Israel’s Nation State Law

Over my years as a Rabbi, I have embraced, and when necessary, defended the term: “Jewish State” in reference to Israel. But, I always acknowledged that this term means something different to each individual and that it was important that, as a Jewish people, we engage in discussion about what that term should mean.

In 2010, I delivered a Kol Nidre sermon on the subject and spoke about my own interpretation of those two words. You can read the sermon here:

This month, Israel passed a law referred to the Nation State Law which identified Israel as the nation state of the Jewish people. I am not alone in my belief that the passage of this law was a tragic moment in the life of the country.

You can read the text of the law here:

It has been argued by some that nothing changed with the passage of this law and that all that it did was put on paper what has been true all along.

But, that is not true.

It is not true for two major reasons. The first is that this law omitted any reference to equality and justice for all citizens. These thoughts were certainly found in Israel’s Declaration of Independence: ” (Israel) will foster the development of the country for the benefit of all its inhabitants; it will be based on freedom, justice and peace as envisaged by the prophets of Israel; it will ensure complete equality of social and political rights to all its inhabitants irrespective of religion, race or sex; it will guarantee freedom of religion, conscience, language, education and culture”

Many members of the Knesset urged that some echo of this language should have been included in the nation-state law but it was not and its absence is glaring. Stating that self-determination applies only to the Jewish people within Israel excludes Israel’s minority citizens, including the Druze who fight in the Israel Defense Forces, from being equal citizens within the state. The message sent was clearly an additional exclusion of Israeli Arabs who, while enjoying certain benefits that minority groups do not in other countries, including representation in the parliament, are clearly victims of discrimination. The reduction in the status of Arabic which was once an “official” language of the state sends another negative and exclusionary message.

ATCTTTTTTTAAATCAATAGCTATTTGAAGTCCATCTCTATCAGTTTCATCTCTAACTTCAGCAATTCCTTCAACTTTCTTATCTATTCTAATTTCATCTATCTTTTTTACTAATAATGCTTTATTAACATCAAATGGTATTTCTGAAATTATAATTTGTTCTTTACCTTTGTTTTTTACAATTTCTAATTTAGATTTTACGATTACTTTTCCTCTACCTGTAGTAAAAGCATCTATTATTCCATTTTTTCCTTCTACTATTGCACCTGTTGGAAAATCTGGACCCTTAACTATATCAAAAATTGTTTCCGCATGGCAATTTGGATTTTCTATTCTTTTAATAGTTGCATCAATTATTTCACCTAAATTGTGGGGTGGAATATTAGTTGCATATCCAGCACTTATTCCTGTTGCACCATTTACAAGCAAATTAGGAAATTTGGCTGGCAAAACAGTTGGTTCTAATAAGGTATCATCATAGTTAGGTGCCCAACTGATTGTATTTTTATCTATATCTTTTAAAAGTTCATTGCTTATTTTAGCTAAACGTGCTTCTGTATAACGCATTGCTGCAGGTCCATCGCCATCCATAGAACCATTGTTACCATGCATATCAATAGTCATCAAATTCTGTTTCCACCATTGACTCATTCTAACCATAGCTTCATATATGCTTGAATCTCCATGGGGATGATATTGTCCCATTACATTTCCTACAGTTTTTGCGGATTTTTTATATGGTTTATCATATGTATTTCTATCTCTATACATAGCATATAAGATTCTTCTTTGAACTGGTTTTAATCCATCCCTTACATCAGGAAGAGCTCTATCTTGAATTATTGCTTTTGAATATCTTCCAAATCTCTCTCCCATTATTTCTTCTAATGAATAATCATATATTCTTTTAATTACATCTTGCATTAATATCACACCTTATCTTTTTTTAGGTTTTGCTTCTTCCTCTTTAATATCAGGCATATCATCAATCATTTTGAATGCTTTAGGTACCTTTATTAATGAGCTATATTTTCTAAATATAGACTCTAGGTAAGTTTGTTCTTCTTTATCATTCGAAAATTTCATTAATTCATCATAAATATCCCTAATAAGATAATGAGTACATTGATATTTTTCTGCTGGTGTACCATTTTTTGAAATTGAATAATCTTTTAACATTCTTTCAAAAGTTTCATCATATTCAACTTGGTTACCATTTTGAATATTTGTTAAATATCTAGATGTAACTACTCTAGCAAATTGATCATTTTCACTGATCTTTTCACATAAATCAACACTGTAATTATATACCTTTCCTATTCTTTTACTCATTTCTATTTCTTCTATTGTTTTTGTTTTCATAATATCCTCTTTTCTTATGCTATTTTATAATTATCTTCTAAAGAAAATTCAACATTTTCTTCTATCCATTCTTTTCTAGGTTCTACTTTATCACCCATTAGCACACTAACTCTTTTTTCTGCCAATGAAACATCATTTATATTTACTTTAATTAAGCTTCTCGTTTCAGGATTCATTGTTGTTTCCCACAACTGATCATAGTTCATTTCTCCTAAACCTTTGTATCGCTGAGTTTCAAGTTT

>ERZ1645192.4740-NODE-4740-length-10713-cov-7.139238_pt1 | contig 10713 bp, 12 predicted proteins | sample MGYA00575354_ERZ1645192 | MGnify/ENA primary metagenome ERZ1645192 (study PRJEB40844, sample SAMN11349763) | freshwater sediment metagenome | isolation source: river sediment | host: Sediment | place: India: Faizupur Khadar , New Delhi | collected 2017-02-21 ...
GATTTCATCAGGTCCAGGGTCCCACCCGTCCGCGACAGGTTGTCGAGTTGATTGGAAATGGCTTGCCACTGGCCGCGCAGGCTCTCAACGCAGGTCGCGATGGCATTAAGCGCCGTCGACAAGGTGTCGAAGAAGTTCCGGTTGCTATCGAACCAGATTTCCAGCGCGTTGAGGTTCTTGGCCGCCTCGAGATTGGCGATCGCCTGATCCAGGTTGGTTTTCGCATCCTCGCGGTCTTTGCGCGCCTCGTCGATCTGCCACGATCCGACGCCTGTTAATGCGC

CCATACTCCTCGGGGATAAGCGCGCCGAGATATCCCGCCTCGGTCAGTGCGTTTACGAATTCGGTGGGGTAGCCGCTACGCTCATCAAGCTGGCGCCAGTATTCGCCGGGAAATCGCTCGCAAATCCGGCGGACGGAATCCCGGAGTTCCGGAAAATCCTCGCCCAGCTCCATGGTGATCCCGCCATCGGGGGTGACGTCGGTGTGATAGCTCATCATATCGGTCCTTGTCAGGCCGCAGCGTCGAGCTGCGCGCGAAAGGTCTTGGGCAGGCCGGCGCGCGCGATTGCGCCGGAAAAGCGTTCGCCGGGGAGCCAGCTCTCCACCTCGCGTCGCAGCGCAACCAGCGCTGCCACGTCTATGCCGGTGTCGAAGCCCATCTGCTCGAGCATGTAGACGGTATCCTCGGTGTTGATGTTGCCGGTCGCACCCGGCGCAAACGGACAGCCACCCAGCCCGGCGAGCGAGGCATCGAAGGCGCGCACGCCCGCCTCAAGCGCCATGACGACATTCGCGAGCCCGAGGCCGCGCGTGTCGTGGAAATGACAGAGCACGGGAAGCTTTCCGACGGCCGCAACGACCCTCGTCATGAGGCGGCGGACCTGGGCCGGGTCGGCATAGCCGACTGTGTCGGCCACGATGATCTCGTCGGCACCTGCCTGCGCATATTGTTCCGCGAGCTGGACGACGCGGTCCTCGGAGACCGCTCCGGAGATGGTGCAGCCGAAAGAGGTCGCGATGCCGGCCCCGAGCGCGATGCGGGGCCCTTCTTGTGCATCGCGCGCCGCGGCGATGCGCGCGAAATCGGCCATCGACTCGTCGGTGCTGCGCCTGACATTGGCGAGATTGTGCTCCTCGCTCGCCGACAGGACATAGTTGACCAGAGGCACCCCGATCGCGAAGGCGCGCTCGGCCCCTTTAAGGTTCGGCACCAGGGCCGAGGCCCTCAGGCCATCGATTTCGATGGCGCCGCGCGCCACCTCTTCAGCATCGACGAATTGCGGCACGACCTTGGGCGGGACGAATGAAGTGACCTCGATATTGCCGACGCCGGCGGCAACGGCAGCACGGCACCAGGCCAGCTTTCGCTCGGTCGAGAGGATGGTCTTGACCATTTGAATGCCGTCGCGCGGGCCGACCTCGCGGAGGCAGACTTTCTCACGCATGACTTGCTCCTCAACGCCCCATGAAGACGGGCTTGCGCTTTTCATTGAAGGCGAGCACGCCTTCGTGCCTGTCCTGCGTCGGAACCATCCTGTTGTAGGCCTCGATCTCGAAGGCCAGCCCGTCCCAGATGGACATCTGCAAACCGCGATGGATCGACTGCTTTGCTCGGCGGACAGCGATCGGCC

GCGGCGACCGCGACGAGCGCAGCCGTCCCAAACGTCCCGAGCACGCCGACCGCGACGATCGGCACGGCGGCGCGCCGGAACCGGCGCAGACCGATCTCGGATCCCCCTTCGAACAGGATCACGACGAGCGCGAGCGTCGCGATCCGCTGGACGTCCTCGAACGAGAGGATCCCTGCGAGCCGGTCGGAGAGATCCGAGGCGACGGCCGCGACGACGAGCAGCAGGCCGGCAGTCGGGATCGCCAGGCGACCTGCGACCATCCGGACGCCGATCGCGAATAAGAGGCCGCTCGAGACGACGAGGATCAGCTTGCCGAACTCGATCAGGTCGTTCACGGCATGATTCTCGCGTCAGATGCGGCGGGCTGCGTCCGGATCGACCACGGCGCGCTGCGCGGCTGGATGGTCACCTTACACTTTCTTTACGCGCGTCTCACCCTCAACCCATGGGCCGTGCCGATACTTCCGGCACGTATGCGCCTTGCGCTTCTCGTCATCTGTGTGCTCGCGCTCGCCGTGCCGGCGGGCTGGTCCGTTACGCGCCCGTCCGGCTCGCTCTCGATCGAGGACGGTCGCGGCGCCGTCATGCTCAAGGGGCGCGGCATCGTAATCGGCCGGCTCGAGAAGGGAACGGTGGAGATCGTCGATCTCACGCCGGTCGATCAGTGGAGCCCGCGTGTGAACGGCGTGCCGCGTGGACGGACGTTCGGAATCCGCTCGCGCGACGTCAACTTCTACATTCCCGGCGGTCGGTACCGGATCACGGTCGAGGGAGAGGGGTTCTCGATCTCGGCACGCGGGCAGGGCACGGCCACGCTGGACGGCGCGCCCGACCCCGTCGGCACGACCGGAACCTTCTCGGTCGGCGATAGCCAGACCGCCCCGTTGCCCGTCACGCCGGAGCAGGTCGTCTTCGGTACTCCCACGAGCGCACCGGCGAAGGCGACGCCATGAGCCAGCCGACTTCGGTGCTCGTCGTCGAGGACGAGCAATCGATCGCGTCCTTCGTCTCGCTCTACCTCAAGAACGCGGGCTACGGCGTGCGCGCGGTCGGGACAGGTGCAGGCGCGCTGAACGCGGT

Discriminatory and exclusive language have harmed our people through the centuries. It is shameful that the “Jewish State” should use language of this kind.

But, there is another reason why I consider the passage of this law as tragic and I referred to it earlier and in my sermon.

As long as the term Jewish State was not defined, there was always the option to “spin” the term in a very positive way: a state whose symbols were Jewish, which was dedicated to supporting and caring for endangered Jews throughout the world and one which endorsed Jewish values among them the belief in the equality of all people. That may not have been everyone’s interpretation and I respect that. But, as long as it wasn’t “codified” in law, there was at least the option to interpret it this way.

Now, with the passage of the law, the amorphous term has been defined and in a way which, I believe, is contrary to the principles of our faith and will be dangerous and harmful to the State.

It is certainly a sad moment in the history of the State of Israel.

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